These tasks are notably short-term oriented: absorbing new knowledge, completing productive 'sprints', and accomplishing tasks which do not require longer-term application or memory. While important, I believe we currently lack the second, more involved aspect of focus: long-term focus.

Focused Persistence

True mastery, and the development of reputation and credibility in a given field, is a product of longer-term focus, resilience, and persistence. It is the repeated acts of short-term focus over a long period. Arguably, we are all cognitively intelligent enough to absorb new information and complete intellectual tasks with an acceptable level of competence and skill. However, we struggle with sustained focus.

To take education as an example: the difficulty is not the process of learning new information, it is persistent focus for long enough to retain it. We may sit down and diligently practice a skill until it 'sticks', only to find that it's completely wiped from memory within a few weeks. Knowledge is only truly retained over long periods. Our desire to create bite-sized summaries of intellectual content is helpful at times but often leads to minimal retention of absolutely nothing. A prime example of this is self-help content on TikTok and Instagram. These platforms have optimised their algorithms to promote shorter, sharper hits of information and entertainment. Yes, it may seem productive to learn about life hacks and productivity tools, or snippets of interesting information, but we do not engage with the content for long enough to promote any meaningful retention. There's no consistency. There's no sustained focus on a single theme or topic.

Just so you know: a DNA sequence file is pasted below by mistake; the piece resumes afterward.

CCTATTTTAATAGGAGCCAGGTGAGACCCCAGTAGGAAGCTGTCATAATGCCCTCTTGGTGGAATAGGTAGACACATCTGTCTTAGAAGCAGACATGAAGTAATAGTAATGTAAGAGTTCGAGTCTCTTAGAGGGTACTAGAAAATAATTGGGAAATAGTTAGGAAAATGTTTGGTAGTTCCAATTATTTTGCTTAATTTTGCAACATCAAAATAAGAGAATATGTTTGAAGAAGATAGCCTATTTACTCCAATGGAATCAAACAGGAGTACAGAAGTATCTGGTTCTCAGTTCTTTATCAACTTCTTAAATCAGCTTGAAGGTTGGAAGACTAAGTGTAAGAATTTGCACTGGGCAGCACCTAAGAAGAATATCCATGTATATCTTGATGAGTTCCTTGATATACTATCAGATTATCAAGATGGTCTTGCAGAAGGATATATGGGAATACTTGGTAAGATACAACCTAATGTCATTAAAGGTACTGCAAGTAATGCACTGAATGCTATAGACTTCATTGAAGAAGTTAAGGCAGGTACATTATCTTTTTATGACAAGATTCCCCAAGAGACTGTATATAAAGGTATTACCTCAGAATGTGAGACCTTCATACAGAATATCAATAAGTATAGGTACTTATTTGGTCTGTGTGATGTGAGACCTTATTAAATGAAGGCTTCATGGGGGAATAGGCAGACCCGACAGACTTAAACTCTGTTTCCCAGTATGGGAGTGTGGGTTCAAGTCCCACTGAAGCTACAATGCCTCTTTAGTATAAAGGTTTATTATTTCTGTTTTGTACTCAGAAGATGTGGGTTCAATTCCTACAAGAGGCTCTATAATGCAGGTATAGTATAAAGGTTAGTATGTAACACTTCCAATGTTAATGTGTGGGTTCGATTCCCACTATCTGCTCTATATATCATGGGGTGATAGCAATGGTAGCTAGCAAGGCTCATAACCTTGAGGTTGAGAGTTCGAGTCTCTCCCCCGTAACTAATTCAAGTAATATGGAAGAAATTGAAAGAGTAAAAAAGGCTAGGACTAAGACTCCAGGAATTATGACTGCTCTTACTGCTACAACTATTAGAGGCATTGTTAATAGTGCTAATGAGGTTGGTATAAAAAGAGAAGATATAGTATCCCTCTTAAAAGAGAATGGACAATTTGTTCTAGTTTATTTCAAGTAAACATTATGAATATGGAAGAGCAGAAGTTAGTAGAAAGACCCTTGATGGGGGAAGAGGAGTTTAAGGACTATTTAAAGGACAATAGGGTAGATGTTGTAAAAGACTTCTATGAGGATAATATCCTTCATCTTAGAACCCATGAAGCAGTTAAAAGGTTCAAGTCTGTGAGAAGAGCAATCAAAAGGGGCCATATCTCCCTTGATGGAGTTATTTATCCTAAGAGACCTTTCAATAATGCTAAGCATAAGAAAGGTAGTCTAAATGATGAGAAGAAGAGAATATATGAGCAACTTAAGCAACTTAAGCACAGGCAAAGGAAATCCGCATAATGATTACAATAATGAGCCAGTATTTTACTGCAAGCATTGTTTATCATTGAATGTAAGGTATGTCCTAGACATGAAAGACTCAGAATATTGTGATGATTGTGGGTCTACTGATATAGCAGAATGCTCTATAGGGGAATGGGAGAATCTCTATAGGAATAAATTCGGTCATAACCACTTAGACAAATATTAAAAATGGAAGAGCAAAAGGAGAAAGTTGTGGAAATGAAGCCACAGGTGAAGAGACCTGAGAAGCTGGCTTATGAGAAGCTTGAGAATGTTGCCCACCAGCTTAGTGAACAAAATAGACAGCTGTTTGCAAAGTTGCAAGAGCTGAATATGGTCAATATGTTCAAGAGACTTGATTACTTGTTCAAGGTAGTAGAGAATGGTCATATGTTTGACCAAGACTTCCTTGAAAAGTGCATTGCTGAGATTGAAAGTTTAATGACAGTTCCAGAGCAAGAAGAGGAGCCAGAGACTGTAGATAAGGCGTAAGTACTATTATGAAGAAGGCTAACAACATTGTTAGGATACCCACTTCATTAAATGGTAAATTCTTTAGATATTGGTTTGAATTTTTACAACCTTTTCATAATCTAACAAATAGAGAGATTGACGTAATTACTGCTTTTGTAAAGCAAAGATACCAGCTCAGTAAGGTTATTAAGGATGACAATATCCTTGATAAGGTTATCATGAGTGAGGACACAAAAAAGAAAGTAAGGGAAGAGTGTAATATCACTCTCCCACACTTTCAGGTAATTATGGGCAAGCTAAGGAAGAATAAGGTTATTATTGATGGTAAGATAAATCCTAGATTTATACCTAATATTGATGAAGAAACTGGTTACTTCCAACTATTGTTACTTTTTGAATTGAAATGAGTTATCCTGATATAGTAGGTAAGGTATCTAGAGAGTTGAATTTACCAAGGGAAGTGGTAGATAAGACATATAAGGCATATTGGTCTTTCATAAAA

To make matters worse, our minds are so consistently distracted by external stimuli that our short-term focus has rapidly deteriorated. Recently, I have noticed that I am personally unable to sit through a 2-hour university lecture without checking Facebook, or responding to notifications as they come through on my phone. We are simply unable to focus, either in the short-term, or longer-term. We want to jump to the next topic of interest. I believe this has also impacted our professional lives. We get bored quickly and want to job-hop before attaining meaningful skills and knowledge. We're more impatient. We're less engaged.

Tools to Regain Focus

Realising my declining ability to focus, and the similar predicament of those around me, I've begun taking steps to regain focus. I've found that these tools have worked well so far, and will continue to experiment.

These tools must be viewed from an internal rather than external lens. They are tools to improve focus, not necessarily to improve productivity. They are tools to allow your mind to actively engage with professional tasks and new information for longer periods of time. Long enough, hopefully, for some of it to stick!

  1. 🛋 Focus modes
  2. 🚶 Intentional interaction
  3. 🙅‍ Time spent alone️

🛋 Focus modes